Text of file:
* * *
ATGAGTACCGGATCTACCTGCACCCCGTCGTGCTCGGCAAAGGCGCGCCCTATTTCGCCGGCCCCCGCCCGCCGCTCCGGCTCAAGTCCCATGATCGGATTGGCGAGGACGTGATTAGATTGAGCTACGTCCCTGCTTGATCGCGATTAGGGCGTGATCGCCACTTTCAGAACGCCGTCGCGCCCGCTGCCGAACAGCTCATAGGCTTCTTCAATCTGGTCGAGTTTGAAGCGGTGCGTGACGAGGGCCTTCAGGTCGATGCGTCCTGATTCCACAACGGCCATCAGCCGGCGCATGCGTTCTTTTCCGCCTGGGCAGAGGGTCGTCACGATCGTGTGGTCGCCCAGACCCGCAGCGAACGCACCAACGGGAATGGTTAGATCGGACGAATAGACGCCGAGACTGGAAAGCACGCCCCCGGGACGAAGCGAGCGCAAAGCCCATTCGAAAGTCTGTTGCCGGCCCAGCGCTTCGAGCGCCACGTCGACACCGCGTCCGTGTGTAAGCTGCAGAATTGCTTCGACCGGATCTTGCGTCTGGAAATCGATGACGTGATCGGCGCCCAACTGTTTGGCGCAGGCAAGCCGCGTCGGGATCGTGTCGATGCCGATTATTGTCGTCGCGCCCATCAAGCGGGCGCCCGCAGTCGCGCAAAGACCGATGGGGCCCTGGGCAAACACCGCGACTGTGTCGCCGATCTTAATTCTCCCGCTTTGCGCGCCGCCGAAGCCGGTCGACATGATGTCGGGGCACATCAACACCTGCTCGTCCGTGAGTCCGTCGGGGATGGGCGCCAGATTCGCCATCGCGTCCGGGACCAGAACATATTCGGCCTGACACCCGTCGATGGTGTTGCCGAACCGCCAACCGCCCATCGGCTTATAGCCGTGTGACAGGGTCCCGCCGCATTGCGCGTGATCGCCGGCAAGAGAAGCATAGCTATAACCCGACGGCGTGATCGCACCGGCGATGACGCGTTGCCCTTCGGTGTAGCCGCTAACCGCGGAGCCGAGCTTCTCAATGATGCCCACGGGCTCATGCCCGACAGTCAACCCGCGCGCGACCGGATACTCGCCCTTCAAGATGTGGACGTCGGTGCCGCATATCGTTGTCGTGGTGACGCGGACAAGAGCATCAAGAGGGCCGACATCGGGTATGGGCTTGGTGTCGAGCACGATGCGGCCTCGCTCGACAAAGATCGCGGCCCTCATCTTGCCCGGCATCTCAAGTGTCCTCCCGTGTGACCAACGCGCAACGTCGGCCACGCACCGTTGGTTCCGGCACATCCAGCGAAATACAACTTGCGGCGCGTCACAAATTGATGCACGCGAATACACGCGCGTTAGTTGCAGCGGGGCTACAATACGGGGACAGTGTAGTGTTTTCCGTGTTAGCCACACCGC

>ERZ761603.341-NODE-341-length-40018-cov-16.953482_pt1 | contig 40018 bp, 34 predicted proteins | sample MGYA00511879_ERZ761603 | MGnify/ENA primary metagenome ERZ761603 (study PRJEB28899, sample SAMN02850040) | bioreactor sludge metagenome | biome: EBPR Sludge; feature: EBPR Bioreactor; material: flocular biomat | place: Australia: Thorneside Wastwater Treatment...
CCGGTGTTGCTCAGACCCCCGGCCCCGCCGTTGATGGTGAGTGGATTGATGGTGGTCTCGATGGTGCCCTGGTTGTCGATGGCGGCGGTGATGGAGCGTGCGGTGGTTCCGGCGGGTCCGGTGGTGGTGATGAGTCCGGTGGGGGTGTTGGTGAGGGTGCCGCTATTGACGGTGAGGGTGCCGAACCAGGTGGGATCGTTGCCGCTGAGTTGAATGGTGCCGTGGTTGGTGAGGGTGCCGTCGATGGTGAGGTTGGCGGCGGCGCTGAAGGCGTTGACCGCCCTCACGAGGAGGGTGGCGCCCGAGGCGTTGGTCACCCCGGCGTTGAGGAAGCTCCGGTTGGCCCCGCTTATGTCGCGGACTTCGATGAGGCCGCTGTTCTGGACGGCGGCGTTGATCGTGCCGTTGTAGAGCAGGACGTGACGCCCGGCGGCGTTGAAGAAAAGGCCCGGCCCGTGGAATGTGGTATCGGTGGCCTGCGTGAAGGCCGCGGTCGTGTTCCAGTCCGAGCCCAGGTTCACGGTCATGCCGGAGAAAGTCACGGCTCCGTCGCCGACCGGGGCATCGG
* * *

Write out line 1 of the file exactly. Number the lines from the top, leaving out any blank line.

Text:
ATGAGTACCGGATCTACCTGCACCCCGTCGTGCTCGGCAAAGGCGCGCCCTATTTCGCCGGCCCCCGCCCGCCGCTCCGGCTCAAGTCCCATGATCGGATTGGCGAGGACGTGATTAGATTGAGCTACGTCCCTGCTTGATCGCGATTAGGGCGTGATCGCCACTTTCAGAACGCCGTCGCGCCCGCTGCCGAACAGCTCATAGGCTTCTTCAATCTGGTCGAGTTTGAAGCGGTGCGTGACGAGGGCCTTCAGGTCGATGCGTCCTGATTCCACAACGGCCATCAGCCGGCGCATGCGTTCTTTTCCGCCTGGGCAGAGGGTCGTCACGATCGTGTGGTCGCCCAGACCCGCAGCGAACGCACCAACGGGAATGGTTAGATCGGACGAATAGACGCCGAGACTGGAAAGCACGCCCCCGGGACGAAGCGAGCGCAAAGCCCATTCGAAAGTCTGTTGCCGGCCCAGCGCTTCGAGCGCCACGTCGACACCGCGTCCGTGTGTAAGCTGCAGAATTGCTTCGACCGGATCTTGCGTCTGGAAATCGATGACGTGATCGGCGCCCAACTGTTTGGCGCAGGCAAGCCGCGTCGGGATCGTGTCGATGCCGATTATTGTCGTCGCGCCCATCAAGCGGGCGCCCGCAGTCGCGCAAAGACCGATGGGGCCCTGGGCAAACACCGCGACTGTGTCGCCGATCTTAATTCTCCCGCTTTGCGCGCCGCCGAAGCCGGTCGACATGATGTCGGGGCACATCAACACCTGCTCGTCCGTGAGTCCGTCGGGGATGGGCGCCAGATTCGCCATCGCGTCCGGGACCAGAACATATTCGGCCTGACACCCGTCGATGGTGTTGCCGAACCGCCAACCGCCCATCGGCTTATAGCCGTGTGACAGGGTCCCGCCGCATTGCGCGTGATCGCCGGCAAGAGAAGCATAGCTATAACCCGACGGCGTGATCGCACCGGCGATGACGCGTTGCCCTTCGGTGTAGCCGCTAACCGCGGAGCCGAGCTTCTCAATGATGCCCACGGGCTCATGCCCGACAGTCAACCCGCGCGCGACCGGATACTCGCCCTTCAAGATGTGGACGTCGGTGCCGCATATCGTTGTCGTGGTGACGCGGACAAGAGCATCAAGAGGGCCGACATCGGGTATGGGCTTGGTGTCGAGCACGATGCGGCCTCGCTCGACAAAGATCGCGGCCCTCATCTTGCCCGGCATCTCAAGTGTCCTCCCGTGTGACCAACGCGCAACGTCGGCCACGCACCGTTGGTTCCGGCACATCCAGCGAAATACAACTTGCGGCGCGTCACAAATTGATGCACGCGAATACACGCGCGTTAGTTGCAGCGGGGCTACAATACGGGGACAGTGTAGTGTTTTCCGTGTTAGCCACACCGC